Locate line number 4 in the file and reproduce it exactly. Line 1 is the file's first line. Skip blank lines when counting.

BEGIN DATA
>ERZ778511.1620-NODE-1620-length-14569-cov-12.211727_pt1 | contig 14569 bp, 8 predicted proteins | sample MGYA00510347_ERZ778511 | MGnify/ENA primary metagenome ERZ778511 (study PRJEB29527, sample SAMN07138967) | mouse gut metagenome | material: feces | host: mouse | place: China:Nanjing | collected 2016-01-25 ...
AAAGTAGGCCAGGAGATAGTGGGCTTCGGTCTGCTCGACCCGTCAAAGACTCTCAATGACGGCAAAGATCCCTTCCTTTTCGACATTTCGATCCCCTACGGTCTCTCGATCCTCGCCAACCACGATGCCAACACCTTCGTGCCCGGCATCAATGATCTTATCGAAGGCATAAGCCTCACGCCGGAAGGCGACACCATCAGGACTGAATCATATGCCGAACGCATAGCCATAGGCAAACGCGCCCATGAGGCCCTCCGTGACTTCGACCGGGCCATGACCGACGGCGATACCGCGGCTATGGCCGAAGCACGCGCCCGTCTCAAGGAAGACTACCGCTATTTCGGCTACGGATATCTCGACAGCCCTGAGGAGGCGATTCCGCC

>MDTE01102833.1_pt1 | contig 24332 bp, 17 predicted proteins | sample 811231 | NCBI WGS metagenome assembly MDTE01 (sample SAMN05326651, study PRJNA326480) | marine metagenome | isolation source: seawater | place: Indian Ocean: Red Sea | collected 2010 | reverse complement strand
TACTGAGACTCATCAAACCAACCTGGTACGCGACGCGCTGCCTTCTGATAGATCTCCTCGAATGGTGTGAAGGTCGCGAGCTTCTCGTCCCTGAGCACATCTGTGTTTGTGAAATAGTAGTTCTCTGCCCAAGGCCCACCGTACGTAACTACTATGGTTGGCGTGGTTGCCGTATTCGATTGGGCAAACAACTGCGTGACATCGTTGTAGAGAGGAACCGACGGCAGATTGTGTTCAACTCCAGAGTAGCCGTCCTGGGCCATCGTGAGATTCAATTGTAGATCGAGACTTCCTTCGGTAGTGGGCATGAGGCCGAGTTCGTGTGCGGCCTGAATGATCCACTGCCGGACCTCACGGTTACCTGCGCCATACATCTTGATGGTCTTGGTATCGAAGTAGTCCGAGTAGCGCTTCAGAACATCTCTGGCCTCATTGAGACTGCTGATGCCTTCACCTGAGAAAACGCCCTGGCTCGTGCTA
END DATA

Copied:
TACTGAGACTCATCAAACCAACCTGGTACGCGACGCGCTGCCTTCTGATAGATCTCCTCGAATGGTGTGAAGGTCGCGAGCTTCTCGTCCCTGAGCACATCTGTGTTTGTGAAATAGTAGTTCTCTGCCCAAGGCCCACCGTACGTAACTACTATGGTTGGCGTGGTTGCCGTATTCGATTGGGCAAACAACTGCGTGACATCGTTGTAGAGAGGAACCGACGGCAGATTGTGTTCAACTCCAGAGTAGCCGTCCTGGGCCATCGTGAGATTCAATTGTAGATCGAGACTTCCTTCGGTAGTGGGCATGAGGCCGAGTTCGTGTGCGGCCTGAATGATCCACTGCCGGACCTCACGGTTACCTGCGCCATACATCTTGATGGTCTTGGTATCGAAGTAGTCCGAGTAGCGCTTCAGAACATCTCTGGCCTCATTGAGACTGCTGATGCCTTCACCTGAGAAAACGCCCTGGCTCGTGCTA